Tech CEOs Team Up to Create New Web-Tracking Technology
Black Enterprise Magazine January-March 2019 Issue

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Many fans were floored when they learned that Pharrell – the Vivienne Westwood hat wearer – earned less than $3,000 from the 43 million digital streams of his infectious, chart-topping hit song Happy on Pandora. While some point to this financial imbalance as the reason streaming services should be shut down, let’s face it – on-demand digital music is here to stay. But PredPop (Predictive Pop), a new proprietary web-tracking technology, just might be the answer to the decade old question of how to properly compensate artists for every instance their music is enjoyed online, without rewinding the clock to the “good ol’ days” when fans were forced to shell out $20 for an entire album.

[RELATED: Jay-Z Set to Relaunch Tidal, a New Music Service]

“We are creating a brand new source of revenue that the music industry does not have right now,” says Shelton Mercer III, PredPop co-founder and CEO of the charitable platform TwitChange.

While Pharrell’s income was only diminished slightly, streaming services offer an essential subsidy to independent and lesser known artists whose music won’t illicit hundreds of thousands of dollars from concert tickets, commercials, radio play, and merchandising.

“We specialize in using data and analytics to find new paths to monetization for the music industry,” says Jon Gosier, who co-founded the company with Mercer. “We looked at all of these conversations around streaming with Tidal and Apple Music, but we noticed that, with all of these new efforts, none of them really solved the problem, which is to stop the tide of declining revenue for artists from their actual music.”

Currently, PredPop is marketing two products: a data visualization dashboard that helps music execs, advertising teams, and the managers of artists track music impressions and make revenue decisions based on social media activity, artist sales, shows, and streaming activity, among other things. The second product is an audio cookie that monitors music listeners worldwide, to improve the way online ads are targeted.

Predpop’s music data canvas project explores 25 years of chart-topping hits through data visualization. It looks at the number of weeks the songs charted and the years they were released, with links to corresponding videos on YouTube.

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Marcia Wade Talbert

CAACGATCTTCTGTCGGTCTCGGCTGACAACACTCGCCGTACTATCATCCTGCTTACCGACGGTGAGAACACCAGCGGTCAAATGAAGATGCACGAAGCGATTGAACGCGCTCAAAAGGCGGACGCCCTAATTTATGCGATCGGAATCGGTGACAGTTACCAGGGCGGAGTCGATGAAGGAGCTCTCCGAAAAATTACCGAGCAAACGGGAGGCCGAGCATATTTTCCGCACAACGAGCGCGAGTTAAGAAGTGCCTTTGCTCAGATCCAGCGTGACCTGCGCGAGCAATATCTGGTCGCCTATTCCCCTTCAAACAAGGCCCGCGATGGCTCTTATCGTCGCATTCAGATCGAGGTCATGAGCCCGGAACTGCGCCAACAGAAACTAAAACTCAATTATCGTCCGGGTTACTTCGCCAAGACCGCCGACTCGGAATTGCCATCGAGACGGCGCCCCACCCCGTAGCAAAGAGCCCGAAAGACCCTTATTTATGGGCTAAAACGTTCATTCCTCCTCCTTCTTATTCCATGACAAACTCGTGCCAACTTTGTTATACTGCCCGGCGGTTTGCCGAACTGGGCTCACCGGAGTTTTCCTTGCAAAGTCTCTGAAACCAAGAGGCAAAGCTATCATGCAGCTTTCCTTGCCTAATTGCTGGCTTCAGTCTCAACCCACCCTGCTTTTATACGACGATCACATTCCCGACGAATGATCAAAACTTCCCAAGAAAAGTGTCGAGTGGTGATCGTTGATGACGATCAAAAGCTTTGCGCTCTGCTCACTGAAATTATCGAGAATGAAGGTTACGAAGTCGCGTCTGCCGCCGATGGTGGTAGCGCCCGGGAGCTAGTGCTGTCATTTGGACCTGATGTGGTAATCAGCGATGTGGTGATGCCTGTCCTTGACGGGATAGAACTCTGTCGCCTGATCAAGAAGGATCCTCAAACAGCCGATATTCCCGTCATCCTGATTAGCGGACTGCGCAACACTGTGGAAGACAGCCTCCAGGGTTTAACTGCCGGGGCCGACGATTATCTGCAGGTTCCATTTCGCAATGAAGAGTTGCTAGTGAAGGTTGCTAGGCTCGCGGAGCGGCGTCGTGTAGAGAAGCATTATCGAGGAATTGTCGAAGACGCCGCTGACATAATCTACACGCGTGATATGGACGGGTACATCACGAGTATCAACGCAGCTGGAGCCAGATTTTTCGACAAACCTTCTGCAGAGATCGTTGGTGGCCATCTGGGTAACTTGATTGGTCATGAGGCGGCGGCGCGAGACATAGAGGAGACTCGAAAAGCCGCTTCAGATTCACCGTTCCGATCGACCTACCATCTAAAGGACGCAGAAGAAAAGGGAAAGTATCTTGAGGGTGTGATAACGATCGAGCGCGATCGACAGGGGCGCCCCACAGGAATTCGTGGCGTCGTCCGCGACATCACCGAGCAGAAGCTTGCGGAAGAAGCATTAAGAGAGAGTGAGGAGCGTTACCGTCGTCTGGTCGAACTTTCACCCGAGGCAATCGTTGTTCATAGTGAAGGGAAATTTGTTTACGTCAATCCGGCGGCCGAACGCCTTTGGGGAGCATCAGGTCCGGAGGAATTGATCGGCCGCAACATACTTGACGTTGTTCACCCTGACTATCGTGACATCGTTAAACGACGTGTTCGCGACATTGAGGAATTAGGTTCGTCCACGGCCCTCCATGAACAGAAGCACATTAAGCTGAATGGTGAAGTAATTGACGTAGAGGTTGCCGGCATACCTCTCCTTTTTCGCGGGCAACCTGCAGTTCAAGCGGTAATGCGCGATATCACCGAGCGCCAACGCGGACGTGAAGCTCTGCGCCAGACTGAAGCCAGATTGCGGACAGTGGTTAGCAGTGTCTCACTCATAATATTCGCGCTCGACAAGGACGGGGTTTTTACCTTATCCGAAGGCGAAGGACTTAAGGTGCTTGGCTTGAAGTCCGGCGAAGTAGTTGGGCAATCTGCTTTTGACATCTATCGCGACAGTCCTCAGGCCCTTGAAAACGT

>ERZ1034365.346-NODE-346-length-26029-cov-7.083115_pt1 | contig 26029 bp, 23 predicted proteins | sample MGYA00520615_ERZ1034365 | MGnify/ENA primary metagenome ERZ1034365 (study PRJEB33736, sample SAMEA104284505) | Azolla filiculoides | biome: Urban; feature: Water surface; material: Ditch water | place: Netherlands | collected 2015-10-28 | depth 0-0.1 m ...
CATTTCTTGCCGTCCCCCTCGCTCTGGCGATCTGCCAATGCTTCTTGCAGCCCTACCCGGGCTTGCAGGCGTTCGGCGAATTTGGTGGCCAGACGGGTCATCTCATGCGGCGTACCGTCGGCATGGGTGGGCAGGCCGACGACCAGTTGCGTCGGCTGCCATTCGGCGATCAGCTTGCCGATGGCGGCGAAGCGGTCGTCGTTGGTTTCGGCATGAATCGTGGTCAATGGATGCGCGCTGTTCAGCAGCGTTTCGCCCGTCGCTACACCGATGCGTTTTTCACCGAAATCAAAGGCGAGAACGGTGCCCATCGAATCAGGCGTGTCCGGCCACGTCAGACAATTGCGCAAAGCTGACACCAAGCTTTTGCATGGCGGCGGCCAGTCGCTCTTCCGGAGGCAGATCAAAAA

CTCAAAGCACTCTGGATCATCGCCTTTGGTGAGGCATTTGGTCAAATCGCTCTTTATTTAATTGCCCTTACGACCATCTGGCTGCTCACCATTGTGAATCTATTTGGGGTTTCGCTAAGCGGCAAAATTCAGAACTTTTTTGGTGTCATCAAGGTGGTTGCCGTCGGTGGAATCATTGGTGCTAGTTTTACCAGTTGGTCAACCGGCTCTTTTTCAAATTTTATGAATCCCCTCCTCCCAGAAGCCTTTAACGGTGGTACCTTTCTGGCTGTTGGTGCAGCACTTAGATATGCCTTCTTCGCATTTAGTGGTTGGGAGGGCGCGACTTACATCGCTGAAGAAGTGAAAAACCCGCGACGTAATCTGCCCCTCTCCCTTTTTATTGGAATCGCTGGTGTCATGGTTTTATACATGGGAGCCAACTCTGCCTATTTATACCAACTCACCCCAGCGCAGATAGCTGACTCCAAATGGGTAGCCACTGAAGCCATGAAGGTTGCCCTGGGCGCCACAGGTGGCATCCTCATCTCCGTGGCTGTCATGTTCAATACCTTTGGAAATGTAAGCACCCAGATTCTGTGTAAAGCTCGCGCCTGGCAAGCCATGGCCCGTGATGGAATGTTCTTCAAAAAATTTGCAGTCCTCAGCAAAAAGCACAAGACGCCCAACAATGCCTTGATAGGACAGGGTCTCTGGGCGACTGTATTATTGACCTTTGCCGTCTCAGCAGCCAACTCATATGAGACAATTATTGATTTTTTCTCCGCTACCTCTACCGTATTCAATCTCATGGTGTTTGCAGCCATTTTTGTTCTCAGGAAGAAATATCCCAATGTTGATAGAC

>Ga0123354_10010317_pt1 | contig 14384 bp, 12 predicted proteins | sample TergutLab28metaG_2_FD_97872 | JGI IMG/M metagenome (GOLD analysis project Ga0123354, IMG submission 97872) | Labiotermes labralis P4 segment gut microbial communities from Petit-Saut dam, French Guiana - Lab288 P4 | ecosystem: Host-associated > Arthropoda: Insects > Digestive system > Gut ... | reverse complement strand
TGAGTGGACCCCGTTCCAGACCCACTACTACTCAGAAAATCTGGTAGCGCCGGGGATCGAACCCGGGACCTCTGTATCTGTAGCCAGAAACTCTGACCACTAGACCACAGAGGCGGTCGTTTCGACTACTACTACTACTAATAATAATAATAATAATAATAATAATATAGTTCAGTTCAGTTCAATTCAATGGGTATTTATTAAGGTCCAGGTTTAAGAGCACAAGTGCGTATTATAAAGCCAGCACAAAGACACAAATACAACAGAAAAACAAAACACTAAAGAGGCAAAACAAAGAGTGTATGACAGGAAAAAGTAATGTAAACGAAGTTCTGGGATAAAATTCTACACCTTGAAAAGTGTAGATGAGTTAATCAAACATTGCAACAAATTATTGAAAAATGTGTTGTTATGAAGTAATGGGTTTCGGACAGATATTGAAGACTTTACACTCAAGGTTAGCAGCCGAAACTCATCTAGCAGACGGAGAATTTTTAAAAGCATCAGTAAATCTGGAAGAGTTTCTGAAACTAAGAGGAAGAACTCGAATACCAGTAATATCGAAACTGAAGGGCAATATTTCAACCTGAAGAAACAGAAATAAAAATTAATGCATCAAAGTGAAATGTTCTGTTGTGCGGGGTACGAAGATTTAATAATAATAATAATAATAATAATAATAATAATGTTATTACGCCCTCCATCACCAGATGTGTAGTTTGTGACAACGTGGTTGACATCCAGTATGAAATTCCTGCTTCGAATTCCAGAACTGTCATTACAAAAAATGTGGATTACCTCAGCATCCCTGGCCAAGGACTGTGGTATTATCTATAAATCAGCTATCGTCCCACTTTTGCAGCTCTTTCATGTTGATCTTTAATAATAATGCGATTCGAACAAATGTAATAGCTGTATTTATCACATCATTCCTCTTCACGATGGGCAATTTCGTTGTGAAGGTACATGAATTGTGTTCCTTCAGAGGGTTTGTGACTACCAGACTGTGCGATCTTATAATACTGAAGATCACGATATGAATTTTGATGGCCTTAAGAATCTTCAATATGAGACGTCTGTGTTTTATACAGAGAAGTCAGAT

Marcia is a multimedia content producer focusing on technology at Black Enterprise Magazine. In this capacity she writes and assigns stories to educate readers about social media; digital integration; gadgets, apps, and software for business and professional development; minority tech startups; and careers in STEM (Science, Technology, Engineering, and Mathematics). In 2012, she received two Salute to Excellence Awards from the National Association of Black Journalists and was recognized by Blacks in Technology (BiT) as one of the Top 10 Black achievers in the tech arena for 2011 at SXSW in Austin, Texas. She has spoken about technology on panels for New York Social Media Week, at The 2012 Rainbow/PUSH Wall Street Summit, as well as at Black Enterprise’s Entrepreneurs Conference and Women of Power Summit. In 2011, chose her as one of 28 People of Color Impacting the Social Web, and through crowdsourcing she was listed as one of BlackWeb2.0's/HP's 50 Most Notable African American Tastemakers in Social Media and Technology for 2010. Since taking on the role of Tech editor in September 2010, she has conceived and produced five cover stories on Technology and/or STEM and countless articles, videos, and slideshows online. Before joining as an interactive general assignment reporter in 2008, she freelanced with Black Enterprise beginning in 2003 while working as the technical editor at Prepared Foods magazine. There she further honed her writing skills and became an authority on food ingredients, including ingredients used in food fortification and enrichment. Meanwhile, her freelancing with Black Enterprise and helped her stay current on issues pertaining to the financial and business welfare of African Americans. As a general reporter for Black Enterprise she attended and reported on the Democratic and Republican National Conventions, where she interviewed Valerie Jarrett, senior advisor and assistant to President Barack Obama and U.S. Attorney General Eric Holder. Marcia has a Bachelor of Science degree in Agriculture with an emphasis in food science from the University of Minnesota, and a Master of Science degree in journalism from Roosevelt University in Chicago. En route to her secondary degree, she served as the editor-in-chief of the Roosevelt University Torch, a weekly, student-run newspaper. An avid photographer and videographer, Marcia is one of several employees at BLACK ENTERPRISE who interned for the publishing company as a college student. She lives in New Jersey with her husband, a food scientist; her seventeen-month-old daughter; and “The Cat”, but still considers Chicago home.